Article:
China redirects trillions of gallons of water to arid north

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Beijing, Dec. 26 (ANI): Notwithstanding daunting technical and logistical challenges, China has decided to embark on one of the biggest hydro-engineering projects in world history, that will see the arid northern parts of the country finally receiving water.

The South-North Water project is to come up in Xichuan County in Henan Province, and is so vast that it dwarfs the Three Gorges Dam in cost, scale and perhaps even controversy.

Scheduled to be finished in 2050, the plan to link China's four main rivers and redirect trillions of gallons of water from China's tropical southern mountains to its arid northern plains will have taken 100 years from conception to completion.

At 37 billion pound the project will cost more than twice as much as the Three Gorges Dam, delivering nearly 12 trillion gallons of water along three networks of tunnels and canals that will branch out into northern, eastern and central China.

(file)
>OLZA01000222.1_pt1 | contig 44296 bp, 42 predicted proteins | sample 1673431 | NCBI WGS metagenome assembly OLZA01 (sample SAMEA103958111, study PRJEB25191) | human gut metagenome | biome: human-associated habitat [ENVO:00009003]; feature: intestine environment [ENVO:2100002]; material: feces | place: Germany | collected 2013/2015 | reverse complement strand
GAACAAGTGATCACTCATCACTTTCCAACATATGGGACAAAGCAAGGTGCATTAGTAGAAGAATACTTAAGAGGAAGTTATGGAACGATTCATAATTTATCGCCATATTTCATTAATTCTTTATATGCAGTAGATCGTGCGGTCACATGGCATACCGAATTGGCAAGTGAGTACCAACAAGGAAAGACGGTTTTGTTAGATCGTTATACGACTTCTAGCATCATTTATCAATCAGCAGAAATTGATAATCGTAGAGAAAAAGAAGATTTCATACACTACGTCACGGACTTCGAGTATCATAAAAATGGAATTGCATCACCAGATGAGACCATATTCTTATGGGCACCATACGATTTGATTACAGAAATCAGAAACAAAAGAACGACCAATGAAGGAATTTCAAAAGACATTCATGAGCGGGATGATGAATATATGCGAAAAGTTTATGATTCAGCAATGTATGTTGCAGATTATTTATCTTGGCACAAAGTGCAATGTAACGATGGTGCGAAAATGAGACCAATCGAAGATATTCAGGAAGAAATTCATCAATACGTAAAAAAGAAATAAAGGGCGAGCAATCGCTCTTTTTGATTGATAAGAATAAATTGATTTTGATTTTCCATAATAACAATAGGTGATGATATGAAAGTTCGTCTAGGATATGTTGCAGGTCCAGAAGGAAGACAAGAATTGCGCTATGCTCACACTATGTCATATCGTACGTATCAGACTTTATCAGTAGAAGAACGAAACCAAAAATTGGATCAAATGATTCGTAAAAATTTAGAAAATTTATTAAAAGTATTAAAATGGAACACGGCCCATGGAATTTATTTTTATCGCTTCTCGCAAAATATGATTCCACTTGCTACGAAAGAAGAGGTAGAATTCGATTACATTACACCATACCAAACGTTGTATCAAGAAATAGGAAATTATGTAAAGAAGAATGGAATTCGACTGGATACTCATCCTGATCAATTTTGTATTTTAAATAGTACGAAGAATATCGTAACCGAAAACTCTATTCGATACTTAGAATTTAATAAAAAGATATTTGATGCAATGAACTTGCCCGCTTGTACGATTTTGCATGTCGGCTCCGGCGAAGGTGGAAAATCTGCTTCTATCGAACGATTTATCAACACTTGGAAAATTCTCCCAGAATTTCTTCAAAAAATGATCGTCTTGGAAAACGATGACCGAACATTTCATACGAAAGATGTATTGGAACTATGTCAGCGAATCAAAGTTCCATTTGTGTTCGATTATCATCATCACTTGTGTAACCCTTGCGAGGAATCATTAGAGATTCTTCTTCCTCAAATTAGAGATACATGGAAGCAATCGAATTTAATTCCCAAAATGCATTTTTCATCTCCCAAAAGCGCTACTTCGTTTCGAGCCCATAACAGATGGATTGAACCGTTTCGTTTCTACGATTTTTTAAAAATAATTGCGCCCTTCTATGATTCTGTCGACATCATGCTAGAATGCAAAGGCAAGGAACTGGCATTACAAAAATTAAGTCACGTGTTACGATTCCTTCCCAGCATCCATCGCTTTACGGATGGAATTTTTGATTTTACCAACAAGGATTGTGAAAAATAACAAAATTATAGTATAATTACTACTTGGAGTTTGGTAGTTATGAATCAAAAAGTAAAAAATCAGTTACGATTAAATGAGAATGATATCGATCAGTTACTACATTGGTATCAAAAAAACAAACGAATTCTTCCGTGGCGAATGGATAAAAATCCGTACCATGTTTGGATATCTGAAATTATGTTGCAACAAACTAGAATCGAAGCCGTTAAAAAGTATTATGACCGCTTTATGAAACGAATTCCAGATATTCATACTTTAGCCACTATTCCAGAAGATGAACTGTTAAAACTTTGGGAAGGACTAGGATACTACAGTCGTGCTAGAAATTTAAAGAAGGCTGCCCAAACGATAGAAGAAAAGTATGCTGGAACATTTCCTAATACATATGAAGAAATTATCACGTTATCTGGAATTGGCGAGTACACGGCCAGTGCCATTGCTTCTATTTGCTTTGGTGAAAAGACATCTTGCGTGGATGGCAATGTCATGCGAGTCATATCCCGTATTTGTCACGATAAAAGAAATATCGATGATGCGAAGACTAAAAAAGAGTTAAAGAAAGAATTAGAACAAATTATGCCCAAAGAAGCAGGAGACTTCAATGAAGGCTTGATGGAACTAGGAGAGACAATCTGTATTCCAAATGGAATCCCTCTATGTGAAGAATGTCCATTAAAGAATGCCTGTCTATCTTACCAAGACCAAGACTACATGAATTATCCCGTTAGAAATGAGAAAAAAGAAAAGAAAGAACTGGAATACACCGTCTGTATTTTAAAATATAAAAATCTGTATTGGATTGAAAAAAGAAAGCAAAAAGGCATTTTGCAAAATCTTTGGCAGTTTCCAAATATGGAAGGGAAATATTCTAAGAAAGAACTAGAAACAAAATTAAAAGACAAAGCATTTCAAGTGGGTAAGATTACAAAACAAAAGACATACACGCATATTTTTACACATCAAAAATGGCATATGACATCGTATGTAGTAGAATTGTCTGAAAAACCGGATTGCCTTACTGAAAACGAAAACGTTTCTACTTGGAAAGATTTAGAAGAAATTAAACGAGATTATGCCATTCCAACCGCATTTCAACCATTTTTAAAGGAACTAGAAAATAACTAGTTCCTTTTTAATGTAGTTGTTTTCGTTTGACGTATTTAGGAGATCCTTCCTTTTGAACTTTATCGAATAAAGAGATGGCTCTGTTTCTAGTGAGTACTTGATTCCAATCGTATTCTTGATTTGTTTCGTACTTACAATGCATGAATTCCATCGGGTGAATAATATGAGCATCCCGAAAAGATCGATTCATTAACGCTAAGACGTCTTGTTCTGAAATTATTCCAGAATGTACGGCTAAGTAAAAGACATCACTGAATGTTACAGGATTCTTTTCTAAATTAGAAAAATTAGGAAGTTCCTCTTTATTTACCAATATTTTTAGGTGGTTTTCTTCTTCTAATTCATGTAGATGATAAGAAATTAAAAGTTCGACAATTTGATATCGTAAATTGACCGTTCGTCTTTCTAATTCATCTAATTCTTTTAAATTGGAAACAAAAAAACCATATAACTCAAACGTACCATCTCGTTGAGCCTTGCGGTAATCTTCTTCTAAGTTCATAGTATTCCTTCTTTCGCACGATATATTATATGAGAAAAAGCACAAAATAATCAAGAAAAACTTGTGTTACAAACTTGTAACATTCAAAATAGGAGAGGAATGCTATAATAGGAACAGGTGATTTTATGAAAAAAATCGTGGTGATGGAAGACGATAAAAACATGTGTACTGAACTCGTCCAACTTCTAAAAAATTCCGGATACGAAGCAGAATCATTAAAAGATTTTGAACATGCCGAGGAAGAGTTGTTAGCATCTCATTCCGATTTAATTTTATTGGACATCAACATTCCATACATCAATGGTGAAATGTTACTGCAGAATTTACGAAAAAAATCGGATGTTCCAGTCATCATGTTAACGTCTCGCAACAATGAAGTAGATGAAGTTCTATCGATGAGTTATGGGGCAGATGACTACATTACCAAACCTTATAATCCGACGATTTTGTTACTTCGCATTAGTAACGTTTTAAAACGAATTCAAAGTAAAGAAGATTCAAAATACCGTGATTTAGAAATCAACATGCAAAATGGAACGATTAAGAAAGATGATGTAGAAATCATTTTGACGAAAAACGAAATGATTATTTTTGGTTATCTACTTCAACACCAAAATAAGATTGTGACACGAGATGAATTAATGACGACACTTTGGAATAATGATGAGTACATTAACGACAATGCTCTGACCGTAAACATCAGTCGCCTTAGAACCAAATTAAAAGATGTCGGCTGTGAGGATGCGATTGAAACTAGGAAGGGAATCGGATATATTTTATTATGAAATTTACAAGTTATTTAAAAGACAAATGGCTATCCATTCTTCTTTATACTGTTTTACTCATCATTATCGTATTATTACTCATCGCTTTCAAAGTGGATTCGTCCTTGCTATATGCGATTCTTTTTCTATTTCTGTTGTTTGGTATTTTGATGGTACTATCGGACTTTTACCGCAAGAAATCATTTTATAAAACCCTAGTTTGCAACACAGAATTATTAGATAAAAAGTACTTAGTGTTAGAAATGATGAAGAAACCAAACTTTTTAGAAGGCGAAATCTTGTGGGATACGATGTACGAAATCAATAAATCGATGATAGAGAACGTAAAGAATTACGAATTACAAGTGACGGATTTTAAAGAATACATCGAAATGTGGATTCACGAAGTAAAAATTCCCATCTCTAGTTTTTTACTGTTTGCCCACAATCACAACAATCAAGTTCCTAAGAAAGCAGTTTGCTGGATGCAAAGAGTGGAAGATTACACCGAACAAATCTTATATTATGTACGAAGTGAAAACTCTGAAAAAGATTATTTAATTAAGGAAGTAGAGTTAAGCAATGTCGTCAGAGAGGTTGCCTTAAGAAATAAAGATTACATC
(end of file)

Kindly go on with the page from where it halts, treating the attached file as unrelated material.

Machuan village, and hundreds more like it, have been identified as the necessary sacrifice to create the Central section which, when completed 2014, will carry water 883 miles to the residents of several major northern cities, including Beijing.

Their rough-built houses will be submerged under an enormous reservoir created by an enlarged dam at the confluence of the Han and Dan rivers in central China, which will create the header-tank for the system.

Despite their complaints, most of the peasants accept that they will have to move in the end, although the road-signs erected by the local propaganda department proclaiming they give their "full support" for the project might be an overstatement.

Critics of the scheme say it is both financially costly and environmentally wasteful, with huge amounts of water lost to evaporation as it travels north in mostly open canals.

Other experts have warned that plans for industrial expansion along the canal's length will mean much of the water will already be heavily polluted with chemicals and heavy metals before it even reaches the thirsty new residential suburbs of Beijing. (ANI)

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